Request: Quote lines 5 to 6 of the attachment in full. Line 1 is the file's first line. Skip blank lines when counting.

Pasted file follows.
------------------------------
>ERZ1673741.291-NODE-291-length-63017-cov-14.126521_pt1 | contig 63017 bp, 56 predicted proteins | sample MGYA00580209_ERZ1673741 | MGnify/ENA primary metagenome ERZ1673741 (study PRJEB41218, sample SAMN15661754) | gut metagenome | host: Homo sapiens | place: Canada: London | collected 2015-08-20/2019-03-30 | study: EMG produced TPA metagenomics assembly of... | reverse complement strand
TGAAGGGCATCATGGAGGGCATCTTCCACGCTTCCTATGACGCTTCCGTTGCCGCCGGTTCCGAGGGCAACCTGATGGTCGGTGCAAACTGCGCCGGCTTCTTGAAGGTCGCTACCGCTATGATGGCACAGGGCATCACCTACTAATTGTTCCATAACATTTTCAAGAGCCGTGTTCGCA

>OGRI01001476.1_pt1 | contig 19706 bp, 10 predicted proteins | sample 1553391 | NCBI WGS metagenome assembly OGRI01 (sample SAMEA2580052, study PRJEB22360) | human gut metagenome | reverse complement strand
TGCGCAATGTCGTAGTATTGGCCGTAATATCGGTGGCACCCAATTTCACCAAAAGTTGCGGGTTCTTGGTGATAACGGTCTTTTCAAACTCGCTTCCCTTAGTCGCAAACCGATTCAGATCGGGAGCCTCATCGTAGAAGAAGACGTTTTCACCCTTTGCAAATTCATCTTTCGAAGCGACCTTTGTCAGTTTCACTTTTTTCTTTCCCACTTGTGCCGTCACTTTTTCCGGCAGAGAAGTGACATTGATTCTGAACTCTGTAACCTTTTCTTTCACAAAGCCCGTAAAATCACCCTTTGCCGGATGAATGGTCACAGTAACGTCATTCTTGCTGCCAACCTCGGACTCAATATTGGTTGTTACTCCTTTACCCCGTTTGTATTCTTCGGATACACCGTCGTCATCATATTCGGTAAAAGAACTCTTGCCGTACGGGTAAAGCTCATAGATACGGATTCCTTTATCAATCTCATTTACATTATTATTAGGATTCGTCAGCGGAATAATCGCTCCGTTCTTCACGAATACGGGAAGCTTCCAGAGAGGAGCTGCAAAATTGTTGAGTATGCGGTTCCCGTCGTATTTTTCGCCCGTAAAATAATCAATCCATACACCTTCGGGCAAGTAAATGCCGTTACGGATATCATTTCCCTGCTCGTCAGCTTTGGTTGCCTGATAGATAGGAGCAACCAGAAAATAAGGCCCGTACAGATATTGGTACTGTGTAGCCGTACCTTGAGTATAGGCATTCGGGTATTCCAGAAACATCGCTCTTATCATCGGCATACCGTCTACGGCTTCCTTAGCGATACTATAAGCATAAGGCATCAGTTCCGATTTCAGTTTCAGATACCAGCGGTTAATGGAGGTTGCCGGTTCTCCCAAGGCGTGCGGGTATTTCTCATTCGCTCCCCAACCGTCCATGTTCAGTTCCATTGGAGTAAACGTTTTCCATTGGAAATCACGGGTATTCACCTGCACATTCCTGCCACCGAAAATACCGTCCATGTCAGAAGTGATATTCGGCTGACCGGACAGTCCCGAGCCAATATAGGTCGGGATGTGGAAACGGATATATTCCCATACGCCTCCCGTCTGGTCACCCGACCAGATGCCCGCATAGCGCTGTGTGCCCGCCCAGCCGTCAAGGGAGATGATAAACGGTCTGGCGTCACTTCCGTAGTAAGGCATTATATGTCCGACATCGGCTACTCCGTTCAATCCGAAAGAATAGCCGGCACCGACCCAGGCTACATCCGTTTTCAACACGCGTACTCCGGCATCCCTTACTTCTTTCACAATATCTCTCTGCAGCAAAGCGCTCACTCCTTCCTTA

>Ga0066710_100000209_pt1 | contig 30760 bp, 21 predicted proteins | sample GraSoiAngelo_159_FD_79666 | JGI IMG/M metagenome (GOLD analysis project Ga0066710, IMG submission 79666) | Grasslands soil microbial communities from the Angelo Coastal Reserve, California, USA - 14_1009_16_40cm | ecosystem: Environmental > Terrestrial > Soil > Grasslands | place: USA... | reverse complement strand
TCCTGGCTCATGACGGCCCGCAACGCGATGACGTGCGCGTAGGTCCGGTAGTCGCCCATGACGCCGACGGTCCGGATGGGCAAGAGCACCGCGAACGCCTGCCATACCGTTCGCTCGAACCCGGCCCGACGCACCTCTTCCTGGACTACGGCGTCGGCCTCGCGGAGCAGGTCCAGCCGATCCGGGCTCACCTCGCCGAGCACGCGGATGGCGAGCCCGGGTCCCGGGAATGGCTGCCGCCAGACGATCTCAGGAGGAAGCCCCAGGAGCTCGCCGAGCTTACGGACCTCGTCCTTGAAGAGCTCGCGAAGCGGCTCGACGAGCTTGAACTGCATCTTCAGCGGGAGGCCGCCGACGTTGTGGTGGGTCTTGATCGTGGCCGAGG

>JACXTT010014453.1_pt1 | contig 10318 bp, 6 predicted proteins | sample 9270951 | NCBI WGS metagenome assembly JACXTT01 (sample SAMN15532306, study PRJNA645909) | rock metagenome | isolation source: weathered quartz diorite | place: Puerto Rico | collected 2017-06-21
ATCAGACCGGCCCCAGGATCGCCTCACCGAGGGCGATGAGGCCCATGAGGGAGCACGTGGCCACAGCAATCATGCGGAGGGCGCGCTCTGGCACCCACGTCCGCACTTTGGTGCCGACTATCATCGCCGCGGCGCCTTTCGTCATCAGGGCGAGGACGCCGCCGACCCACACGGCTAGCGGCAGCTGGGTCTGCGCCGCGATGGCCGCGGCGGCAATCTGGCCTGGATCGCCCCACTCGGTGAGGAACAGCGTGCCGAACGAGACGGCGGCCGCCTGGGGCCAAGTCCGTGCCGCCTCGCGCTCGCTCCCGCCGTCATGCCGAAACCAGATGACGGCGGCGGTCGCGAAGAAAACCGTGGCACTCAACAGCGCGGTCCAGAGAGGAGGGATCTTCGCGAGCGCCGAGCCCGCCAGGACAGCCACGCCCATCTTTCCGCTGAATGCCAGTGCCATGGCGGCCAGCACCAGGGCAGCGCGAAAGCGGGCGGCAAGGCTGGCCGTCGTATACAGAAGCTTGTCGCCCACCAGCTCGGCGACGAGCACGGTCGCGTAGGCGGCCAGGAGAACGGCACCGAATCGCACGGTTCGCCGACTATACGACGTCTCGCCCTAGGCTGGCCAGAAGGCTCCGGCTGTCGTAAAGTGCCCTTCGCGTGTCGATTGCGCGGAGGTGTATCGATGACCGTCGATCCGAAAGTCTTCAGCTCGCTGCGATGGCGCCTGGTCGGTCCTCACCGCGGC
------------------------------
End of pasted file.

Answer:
>Ga0066710_100000209_pt1 | contig 30760 bp, 21 predicted proteins | sample GraSoiAngelo_159_FD_79666 | JGI IMG/M metagenome (GOLD analysis project Ga0066710, IMG submission 79666) | Grasslands soil microbial communities from the Angelo Coastal Reserve, California, USA - 14_1009_16_40cm | ecosystem: Environmental > Terrestrial > Soil > Grasslands | place: USA... | reverse complement strand
TCCTGGCTCATGACGGCCCGCAACGCGATGACGTGCGCGTAGGTCCGGTAGTCGCCCATGACGCCGACGGTCCGGATGGGCAAGAGCACCGCGAACGCCTGCCATACCGTTCGCTCGAACCCGGCCCGACGCACCTCTTCCTGGACTACGGCGTCGGCCTCGCGGAGCAGGTCCAGCCGATCCGGGCTCACCTCGCCGAGCACGCGGATGGCGAGCCCGGGTCCCGGGAATGGCTGCCGCCAGACGATCTCAGGAGGAAGCCCCAGGAGCTCGCCGAGCTTACGGACCTCGTCCTTGAAGAGCTCGCGAAGCGGCTCGACGAGCTTGAACTGCATCTTCAGCGGGAGGCCGCCGACGTTGTGGTGGGTCTTGATCGTGGCCGAGG